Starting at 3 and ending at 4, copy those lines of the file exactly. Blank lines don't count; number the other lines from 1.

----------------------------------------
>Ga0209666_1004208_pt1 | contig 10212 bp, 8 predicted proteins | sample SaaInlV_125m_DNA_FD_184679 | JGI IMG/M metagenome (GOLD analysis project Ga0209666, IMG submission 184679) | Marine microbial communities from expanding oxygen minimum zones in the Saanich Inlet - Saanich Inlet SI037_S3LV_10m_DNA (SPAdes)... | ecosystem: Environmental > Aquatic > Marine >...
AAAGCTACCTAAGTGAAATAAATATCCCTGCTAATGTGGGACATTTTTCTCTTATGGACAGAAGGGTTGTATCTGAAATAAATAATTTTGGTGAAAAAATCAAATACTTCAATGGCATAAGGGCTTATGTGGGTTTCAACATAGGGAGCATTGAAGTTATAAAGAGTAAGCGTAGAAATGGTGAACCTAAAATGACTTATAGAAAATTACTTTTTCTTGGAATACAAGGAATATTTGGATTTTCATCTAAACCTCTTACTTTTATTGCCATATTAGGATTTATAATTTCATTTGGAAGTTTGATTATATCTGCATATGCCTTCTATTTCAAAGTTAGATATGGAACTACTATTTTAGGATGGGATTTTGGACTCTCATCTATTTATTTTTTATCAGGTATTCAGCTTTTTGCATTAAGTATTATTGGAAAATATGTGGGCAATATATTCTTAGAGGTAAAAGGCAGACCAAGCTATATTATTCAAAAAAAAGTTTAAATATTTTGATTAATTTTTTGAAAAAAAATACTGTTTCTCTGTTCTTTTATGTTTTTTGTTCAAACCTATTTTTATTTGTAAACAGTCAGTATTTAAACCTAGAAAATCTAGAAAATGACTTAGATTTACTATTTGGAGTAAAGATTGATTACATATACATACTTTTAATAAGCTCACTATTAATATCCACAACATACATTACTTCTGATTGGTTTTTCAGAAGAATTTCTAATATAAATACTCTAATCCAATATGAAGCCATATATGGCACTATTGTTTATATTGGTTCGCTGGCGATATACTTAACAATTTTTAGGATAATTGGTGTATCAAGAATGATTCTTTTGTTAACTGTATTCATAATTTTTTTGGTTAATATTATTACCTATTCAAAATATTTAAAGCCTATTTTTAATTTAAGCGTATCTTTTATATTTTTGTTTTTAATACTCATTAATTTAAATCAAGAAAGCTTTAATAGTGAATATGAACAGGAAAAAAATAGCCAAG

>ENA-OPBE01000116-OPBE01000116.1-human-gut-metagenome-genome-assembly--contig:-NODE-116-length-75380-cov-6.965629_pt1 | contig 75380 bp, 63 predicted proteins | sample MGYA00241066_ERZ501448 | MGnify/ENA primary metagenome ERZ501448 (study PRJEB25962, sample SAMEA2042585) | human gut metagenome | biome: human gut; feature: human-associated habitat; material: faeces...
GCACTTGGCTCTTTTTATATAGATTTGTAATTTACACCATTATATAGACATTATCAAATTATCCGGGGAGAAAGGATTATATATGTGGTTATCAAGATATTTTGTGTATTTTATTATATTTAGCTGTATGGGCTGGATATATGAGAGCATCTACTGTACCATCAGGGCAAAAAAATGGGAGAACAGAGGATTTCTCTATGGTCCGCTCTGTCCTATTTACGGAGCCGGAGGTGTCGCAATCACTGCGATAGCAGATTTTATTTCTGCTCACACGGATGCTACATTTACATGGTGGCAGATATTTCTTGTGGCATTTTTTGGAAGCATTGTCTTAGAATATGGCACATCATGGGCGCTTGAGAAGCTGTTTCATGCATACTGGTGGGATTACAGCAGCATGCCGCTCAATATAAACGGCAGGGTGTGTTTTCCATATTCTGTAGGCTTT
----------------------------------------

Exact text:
>ENA-OPBE01000116-OPBE01000116.1-human-gut-metagenome-genome-assembly--contig:-NODE-116-length-75380-cov-6.965629_pt1 | contig 75380 bp, 63 predicted proteins | sample MGYA00241066_ERZ501448 | MGnify/ENA primary metagenome ERZ501448 (study PRJEB25962, sample SAMEA2042585) | human gut metagenome | biome: human gut; feature: human-associated habitat; material: faeces...
GCACTTGGCTCTTTTTATATAGATTTGTAATTTACACCATTATATAGACATTATCAAATTATCCGGGGAGAAAGGATTATATATGTGGTTATCAAGATATTTTGTGTATTTTATTATATTTAGCTGTATGGGCTGGATATATGAGAGCATCTACTGTACCATCAGGGCAAAAAAATGGGAGAACAGAGGATTTCTCTATGGTCCGCTCTGTCCTATTTACGGAGCCGGAGGTGTCGCAATCACTGCGATAGCAGATTTTATTTCTGCTCACACGGATGCTACATTTACATGGTGGCAGATATTTCTTGTGGCATTTTTTGGAAGCATTGTCTTAGAATATGGCACATCATGGGCGCTTGAGAAGCTGTTTCATGCATACTGGTGGGATTACAGCAGCATGCCGCTCAATATAAACGGCAGGGTGTGTTTTCCATATTCTGTAGGCTTT